Where the Angel Gabriel Appeared to Mary: Inside the Magnificent Basilica of the Annunciation

Dennis Jarvis, Flickr, CC BY-SA 2.0 / ChurchPOP

The Catholic Church has so much beauty and history!

March 25 is the Feast of the Annunciation. The Catholic Church celebrates Mary’s “yes” to the Archangel Gabriel after he asked her to be the Mother of Jesus.

This feast also takes place exactly nine months before Christmas Day!

According to tradition, the Basilica of the Annunciation in Nazareth, Israel was established at the very site of the angel Gabriel’s appearance to Mary. It is also believed to be Mary’s childhood home.

The basilica has two stories. The top story is for Nazareth’s Catholic parish community. The bottom level consists of a cave and grotto where it is believed Mary once lived and said “yes” to the angel Gabriel.

It is also the largest Christian Church in the Middle East.

While the large basilica was constructed in 1969, it is said an original shrine consisting of an altar and a cave was built in the mid-4th century.

Here’s a photo of the location in the Basilica where Gabriel appeared to Mary:

Dennis Jarvis, Flickr, CC BY-SA 2.0

This 18th century altar is located on the bottom level of the Basilica of the Annunciation. Tradition holds that it contains the remains of Mary’s childhood home and is the location where the annunciation took place.

The altar’s latin inscription reads,¬†“Verbum Caro Hic Factum Est,” which means, “here the word was made flesh (Jn. 1:14).”¬† ¬†The stairs behind the altar lead to “Mary’s kitchen” and a yard exit.

The pillar to the right of the altar, most likely built around the 4th century, represents the location where the angel Gabriel appeared to Mary.

Here’s some additional photos of the cave and grotto, or the lower level of the basilica:

Dennis Jarvis, Flickr, CC BY-SA 2.0
Dennis Jarvis, Flickr, CC BY-SA 2.0
Dennis Jarvis, Flickr, CC BY-SA 2.0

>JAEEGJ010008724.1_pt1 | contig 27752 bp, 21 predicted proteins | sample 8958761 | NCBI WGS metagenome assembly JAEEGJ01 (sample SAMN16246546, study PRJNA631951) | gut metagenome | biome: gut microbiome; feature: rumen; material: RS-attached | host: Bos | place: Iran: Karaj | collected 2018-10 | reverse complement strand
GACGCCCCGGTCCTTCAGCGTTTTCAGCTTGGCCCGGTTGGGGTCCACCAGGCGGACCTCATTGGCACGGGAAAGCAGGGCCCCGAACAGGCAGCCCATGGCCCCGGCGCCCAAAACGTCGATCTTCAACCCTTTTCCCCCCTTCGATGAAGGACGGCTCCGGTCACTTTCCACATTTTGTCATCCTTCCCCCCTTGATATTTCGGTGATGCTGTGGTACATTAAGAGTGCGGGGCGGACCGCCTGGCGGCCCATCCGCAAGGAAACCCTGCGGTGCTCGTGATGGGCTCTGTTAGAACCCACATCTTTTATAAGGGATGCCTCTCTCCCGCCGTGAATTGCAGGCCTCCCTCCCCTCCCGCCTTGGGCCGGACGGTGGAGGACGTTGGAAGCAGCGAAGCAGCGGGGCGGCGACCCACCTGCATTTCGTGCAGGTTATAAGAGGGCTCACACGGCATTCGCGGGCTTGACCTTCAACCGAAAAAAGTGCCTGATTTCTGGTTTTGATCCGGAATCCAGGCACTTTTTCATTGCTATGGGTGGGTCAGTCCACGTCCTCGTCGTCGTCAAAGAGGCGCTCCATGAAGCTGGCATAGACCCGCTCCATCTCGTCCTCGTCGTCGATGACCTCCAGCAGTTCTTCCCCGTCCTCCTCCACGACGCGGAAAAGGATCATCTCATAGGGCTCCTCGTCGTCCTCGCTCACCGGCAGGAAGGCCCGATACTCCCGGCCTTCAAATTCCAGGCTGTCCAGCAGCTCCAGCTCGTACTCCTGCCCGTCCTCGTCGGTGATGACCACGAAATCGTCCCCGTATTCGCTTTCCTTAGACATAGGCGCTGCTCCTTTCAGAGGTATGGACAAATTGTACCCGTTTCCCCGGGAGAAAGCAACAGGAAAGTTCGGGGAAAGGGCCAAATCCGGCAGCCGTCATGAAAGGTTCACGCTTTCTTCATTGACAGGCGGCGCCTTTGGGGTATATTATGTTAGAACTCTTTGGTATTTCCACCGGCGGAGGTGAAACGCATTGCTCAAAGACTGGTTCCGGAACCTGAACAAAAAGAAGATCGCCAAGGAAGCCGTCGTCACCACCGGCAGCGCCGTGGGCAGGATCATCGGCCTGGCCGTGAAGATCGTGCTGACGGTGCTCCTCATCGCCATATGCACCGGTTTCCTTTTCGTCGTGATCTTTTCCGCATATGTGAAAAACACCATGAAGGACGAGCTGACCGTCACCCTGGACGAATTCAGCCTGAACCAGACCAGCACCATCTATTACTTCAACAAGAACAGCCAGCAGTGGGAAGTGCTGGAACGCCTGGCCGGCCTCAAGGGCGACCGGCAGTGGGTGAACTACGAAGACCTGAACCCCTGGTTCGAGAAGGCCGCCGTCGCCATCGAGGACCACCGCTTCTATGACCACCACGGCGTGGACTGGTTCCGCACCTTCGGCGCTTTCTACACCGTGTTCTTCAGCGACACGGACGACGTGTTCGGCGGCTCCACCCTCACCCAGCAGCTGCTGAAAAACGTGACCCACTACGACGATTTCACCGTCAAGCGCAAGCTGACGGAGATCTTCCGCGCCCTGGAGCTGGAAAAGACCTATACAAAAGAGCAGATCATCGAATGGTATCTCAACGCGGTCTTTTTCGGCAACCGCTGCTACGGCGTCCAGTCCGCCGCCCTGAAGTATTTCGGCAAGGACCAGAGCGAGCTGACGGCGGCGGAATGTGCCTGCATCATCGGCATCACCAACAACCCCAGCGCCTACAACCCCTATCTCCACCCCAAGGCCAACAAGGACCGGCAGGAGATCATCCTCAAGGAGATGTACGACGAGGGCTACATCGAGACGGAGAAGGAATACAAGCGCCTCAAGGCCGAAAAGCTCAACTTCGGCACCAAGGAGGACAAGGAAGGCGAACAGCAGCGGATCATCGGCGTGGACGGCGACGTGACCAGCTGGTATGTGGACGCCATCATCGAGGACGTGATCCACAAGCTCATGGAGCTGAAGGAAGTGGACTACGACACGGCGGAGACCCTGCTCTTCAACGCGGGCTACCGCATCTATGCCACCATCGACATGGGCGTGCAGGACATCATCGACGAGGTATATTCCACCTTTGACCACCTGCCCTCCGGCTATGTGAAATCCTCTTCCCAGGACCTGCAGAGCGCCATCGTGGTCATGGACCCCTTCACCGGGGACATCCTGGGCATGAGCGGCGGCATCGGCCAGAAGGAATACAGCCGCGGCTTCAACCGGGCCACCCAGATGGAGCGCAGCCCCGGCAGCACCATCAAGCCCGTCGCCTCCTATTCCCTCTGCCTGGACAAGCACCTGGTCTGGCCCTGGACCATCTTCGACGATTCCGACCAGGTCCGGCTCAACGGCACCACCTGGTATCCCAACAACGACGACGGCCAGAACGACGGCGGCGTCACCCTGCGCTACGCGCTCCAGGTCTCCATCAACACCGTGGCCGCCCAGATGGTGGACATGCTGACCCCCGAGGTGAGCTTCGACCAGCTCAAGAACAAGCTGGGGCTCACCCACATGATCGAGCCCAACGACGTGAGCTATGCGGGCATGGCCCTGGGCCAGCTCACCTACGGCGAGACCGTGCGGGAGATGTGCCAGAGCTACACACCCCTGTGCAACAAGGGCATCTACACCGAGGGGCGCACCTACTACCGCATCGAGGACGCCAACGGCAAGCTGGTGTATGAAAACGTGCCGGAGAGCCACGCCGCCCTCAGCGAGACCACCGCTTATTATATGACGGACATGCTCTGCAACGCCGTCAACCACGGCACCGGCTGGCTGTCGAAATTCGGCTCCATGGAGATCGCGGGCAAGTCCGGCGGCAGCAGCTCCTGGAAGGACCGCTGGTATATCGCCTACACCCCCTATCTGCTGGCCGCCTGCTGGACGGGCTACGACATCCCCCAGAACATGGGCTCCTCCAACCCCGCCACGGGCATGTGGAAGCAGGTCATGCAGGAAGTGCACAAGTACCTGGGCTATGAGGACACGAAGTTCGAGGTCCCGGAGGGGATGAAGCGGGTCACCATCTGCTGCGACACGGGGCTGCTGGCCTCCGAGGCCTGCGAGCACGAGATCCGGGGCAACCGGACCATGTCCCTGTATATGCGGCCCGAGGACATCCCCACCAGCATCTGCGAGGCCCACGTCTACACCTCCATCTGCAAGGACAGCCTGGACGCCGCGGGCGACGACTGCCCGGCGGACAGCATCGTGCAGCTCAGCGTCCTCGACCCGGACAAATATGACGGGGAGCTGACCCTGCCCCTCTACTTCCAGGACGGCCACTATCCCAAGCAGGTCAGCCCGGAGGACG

Here’s some photos of the basilica’s upper level:

Dennis Jarvis, Flickr, CC BY-SA 2.0
Dennis Jarvis, Flickr, CC BY-SA 2.0
Dennis Jarvis, Flickr, CC BY-SA 2.0
Dennis Jarvis, Flickr, CC BY-SA 2.0

This 170-ft cupola represents a lily!¬†‚ėĚÔłŹ

There are also many Marian mosaics throughout the inside and outside of the basilica:

Dennis Jarvis, Flickr, CC BY-SA 2.0
Dennis Jarvis, Flickr, CC BY-SA 2.0
Dennis Jarvis, Flickr, CC BY-SA 2.0
Dennis Jarvis, Flickr, CC BY-SA 2.0
Dennis Jarvis, Flickr, CC BY-SA 2.0
Dennis Jarvis, Flickr, CC BY-SA 2.0
Dennis Jarvis, Flickr, CC BY-SA 2.0
Dennis Jarvis, Flickr, CC BY-SA 2.0
Dennis Jarvis, Flickr, CC BY-SA 2.0
Dennis Jarvis, Flickr, CC BY-SA 2.0
adriatikus, Wikimedia Commons, CC BY-SA 3.0
Dennis Jarvis, Flickr, CC BY-SA 2.0

Here’s some more beautiful outside photos of this incredible church:

Berthold Werner, Public domain, Wikimedia Commons
Dennis Jarvis, Flickr, CC BY-SA 2.0
Dennis Jarvis, Flickr, CC BY-SA 2.0
Dennis Jarvis, Flickr, CC BY-SA 2.0
Dennis Jarvis, Flickr, CC BY-SA 2.0
Dennis Jarvis, Flickr, CC BY-SA 2.0
Dennis Jarvis, Flickr, CC BY-SA 2.0

Here’s another statue of the young Mary:

Dennis Jarvis, Flickr, CC BY-SA 2.0

What do you think of the Basilica? Isn’t it amazing?!

[See also: Did St. Joseph Build This Miraculous Chapel Staircase? Here’s the Mysterious Legend]

[See also: A Tour of the Stunning St. John Cantius Parish, America’s Most Beautiful Church]

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